We spent about 2 hours driving by here; towards Mann, and then back towards Lukung; stopped at multiple points to click pictures and generally amble around. Amongst the famous ‘points’ is the 3-idiots location, where we saw a Bolero getting stuck in sand; and it looked like it was parked there only for a few minutes. This was the second such incident we heard of: someone staying in our camp had their Fortuner stuck at the same spot last evening. Both the vehicles had to be pulled out using a rope by another vehicle.

The ride back to Chang La was pretty much the same as yesterday; we had the company of two local ladies till Sarkti.

We reached Chemrey monastery around 1 pm, spent some time looking around then went to Thicksey. Lunch at a hotel right at the foot of the monastery, and we drove up by around 3pm. Thicksey is definitely amongst the largest monasteries here and definitely worth a visit, for both the grandeur of the inner sanctums and the imposing 3-floor tall Buddha. We spent about an hour here, and then drove to Shey Palace and monastery, which is just a few kms away. There is a huge Buddha statue here too, although much else of the palace is in some sort of a shamble.

Our last stop for the day was the Stok palace, which is the current residence of the Leh royal family. Again we realised how different was the architecture here compared to the other places in India we have been too. There is a small café at the palace, with seating on the veranda and pretty views.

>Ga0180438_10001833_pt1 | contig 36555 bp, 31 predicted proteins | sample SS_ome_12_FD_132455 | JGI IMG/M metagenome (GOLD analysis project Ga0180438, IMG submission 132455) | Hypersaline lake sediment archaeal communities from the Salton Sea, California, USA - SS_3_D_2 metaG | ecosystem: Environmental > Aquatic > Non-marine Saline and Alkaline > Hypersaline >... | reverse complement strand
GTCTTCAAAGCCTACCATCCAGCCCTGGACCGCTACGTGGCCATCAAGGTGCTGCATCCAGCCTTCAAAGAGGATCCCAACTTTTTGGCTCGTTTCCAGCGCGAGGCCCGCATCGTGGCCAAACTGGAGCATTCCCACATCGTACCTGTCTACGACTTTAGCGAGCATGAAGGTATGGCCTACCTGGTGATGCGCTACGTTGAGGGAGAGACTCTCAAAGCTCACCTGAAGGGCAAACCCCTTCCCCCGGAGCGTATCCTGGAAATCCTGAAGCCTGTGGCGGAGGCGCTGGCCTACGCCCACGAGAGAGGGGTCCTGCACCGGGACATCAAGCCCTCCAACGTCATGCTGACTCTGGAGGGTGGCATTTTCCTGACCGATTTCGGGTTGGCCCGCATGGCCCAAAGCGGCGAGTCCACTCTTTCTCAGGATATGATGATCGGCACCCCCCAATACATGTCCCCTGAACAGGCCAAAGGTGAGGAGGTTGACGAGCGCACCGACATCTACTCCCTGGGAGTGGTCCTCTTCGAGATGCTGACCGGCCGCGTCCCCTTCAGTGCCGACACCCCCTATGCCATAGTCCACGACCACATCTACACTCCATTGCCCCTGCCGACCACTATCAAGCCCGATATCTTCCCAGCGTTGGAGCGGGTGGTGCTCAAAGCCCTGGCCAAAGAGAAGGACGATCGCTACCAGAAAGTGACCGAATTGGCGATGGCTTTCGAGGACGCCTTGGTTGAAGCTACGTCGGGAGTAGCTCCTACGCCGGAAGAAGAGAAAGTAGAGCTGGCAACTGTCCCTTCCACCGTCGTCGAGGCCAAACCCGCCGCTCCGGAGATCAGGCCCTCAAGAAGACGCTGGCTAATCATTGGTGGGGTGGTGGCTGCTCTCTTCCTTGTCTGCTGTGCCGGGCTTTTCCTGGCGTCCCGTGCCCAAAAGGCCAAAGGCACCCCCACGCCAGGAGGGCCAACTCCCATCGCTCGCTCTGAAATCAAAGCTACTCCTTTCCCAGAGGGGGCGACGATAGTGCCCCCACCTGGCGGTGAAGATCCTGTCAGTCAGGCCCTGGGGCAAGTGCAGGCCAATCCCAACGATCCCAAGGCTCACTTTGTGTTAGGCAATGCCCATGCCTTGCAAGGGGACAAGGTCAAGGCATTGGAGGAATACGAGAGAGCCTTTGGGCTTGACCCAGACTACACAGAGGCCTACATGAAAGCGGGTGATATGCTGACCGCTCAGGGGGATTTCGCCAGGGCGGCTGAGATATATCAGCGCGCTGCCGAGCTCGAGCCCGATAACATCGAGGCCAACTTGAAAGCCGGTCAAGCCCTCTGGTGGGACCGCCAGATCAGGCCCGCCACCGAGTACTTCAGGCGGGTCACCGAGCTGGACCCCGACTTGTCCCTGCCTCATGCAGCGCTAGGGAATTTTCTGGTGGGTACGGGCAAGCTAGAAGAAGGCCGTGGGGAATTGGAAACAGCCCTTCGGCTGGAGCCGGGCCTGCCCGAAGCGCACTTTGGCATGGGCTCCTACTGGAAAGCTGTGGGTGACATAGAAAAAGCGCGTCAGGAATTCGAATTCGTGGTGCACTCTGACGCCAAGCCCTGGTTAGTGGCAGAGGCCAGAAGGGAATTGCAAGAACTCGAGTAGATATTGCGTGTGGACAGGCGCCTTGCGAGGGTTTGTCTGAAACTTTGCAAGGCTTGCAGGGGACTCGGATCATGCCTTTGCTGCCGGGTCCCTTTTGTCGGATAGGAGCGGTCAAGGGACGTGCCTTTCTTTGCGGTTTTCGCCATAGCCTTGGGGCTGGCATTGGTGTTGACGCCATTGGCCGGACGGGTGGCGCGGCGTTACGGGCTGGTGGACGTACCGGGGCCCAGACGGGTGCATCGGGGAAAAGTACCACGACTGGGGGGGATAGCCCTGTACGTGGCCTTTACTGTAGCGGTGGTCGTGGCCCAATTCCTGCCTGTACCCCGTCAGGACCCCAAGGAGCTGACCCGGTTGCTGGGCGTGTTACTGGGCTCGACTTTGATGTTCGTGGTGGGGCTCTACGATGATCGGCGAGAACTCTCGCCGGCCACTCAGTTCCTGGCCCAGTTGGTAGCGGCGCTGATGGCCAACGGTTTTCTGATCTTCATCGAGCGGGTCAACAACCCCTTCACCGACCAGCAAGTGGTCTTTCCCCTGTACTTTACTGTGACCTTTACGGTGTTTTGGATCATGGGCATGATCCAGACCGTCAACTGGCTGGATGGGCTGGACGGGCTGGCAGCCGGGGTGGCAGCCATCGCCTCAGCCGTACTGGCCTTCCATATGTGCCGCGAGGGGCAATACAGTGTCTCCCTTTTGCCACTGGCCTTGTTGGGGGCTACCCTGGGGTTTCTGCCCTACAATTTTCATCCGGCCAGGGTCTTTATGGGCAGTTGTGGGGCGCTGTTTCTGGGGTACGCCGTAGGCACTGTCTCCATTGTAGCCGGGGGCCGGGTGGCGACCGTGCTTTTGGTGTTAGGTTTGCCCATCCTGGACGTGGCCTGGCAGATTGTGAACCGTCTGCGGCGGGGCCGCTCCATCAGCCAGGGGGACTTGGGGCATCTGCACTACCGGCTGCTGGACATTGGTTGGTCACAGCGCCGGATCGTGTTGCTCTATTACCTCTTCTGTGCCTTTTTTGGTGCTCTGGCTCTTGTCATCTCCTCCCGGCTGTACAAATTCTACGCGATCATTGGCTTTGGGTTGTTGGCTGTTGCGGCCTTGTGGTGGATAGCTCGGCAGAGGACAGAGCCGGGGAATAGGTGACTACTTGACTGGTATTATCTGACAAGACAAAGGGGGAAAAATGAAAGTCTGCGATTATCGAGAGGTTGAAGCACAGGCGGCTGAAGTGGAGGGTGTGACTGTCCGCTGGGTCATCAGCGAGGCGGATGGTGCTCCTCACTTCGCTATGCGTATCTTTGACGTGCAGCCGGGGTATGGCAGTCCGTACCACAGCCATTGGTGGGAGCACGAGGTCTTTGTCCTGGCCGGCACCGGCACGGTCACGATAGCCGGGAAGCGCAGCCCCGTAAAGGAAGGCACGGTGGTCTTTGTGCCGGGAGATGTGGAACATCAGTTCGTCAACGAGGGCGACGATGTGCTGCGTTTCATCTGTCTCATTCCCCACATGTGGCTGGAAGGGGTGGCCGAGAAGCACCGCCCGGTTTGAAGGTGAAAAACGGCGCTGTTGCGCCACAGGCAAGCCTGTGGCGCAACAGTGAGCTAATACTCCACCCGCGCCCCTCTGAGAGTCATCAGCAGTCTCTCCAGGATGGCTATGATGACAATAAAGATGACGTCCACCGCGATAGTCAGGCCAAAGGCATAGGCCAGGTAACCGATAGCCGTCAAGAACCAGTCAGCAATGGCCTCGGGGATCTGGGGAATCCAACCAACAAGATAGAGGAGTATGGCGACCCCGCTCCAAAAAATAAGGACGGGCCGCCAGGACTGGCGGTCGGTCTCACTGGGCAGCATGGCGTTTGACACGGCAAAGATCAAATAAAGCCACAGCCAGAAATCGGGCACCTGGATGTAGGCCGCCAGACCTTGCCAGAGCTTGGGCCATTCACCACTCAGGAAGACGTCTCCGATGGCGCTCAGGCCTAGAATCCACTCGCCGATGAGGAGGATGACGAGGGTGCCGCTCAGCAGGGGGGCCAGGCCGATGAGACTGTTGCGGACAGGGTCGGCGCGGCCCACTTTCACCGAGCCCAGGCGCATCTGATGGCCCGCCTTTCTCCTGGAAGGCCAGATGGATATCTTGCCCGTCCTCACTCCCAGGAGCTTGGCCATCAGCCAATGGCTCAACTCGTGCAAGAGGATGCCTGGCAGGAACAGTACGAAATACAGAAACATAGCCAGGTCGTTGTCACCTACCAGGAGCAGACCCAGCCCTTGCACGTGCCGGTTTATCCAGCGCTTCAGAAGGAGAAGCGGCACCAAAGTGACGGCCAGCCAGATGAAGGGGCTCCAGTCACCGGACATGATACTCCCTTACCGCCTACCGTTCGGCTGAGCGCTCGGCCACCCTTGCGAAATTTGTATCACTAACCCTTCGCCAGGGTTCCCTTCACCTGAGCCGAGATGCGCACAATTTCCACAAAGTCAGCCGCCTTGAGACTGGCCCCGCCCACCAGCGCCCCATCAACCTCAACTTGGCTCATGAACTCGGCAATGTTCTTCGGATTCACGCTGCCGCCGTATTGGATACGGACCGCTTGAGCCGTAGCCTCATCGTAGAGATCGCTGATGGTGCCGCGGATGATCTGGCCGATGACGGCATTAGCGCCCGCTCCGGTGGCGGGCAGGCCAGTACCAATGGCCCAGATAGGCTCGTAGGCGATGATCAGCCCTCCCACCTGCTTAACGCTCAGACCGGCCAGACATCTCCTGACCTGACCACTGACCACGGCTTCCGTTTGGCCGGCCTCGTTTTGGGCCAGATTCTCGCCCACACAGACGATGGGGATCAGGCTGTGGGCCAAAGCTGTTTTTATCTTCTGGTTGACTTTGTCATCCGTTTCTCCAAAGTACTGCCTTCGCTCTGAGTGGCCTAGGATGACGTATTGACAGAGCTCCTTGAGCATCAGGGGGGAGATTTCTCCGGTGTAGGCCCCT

On the way back to the hotel, we tanked up the car and also got some fuel in cans (since the plan was to go to Tso Moriri, and then directly to Jispa).

The excursion to Pangong Tso, in pictures...

Near Chusul
Ladakh Roadtrip in the XUV500 – A Beginner’s perspective-img_20140614_081436.jpg

Hemis Monastery
Ladakh Roadtrip in the XUV500 – A Beginner’s perspective-img_20140614_083526.jpg
Ladakh Roadtrip in the XUV500 – A Beginner’s perspective-img_20140614_091414.jpg

The ascent to Chang La
Ladakh Roadtrip in the XUV500 – A Beginner’s perspective-img_20140614_112910.jpg

Approaching the Chang La top
Ladakh Roadtrip in the XUV500 – A Beginner’s perspective-img_20140614_120416.jpg

The Chang La top
Ladakh Roadtrip in the XUV500 – A Beginner’s perspective-img_20140614_120856.jpg

A BRO boulder clearing snow, just after the top
Ladakh Roadtrip in the XUV500 – A Beginner’s perspective-img_20140614_124048.jpg

On the way down
Ladakh Roadtrip in the XUV500 – A Beginner’s perspective-img_20140614_131122.jpg

Beautiful views and excellent roads once you cross Chang La
Ladakh Roadtrip in the XUV500 – A Beginner’s perspective-img_20140614_133322.jpg

A grazing Yak
Ladakh Roadtrip in the XUV500 – A Beginner’s perspective-img_20140614_142606.jpg

The first view of the Pangong Tso
Ladakh Roadtrip in the XUV500 – A Beginner’s perspective-img_20140614_144722.jpg

Pangong Tso - Simply breathtaking
Ladakh Roadtrip in the XUV500 – A Beginner’s perspective-img_20140614_151336.jpg
Ladakh Roadtrip in the XUV500 – A Beginner’s perspective-img_20140614_153056.jpg

The Tso from our tent
Ladakh Roadtrip in the XUV500 – A Beginner’s perspective-img_20140614_162532.jpg

No picture can do justice to the beauty of this place
Ladakh Roadtrip in the XUV500 – A Beginner’s perspective-img_20140614_165340.jpg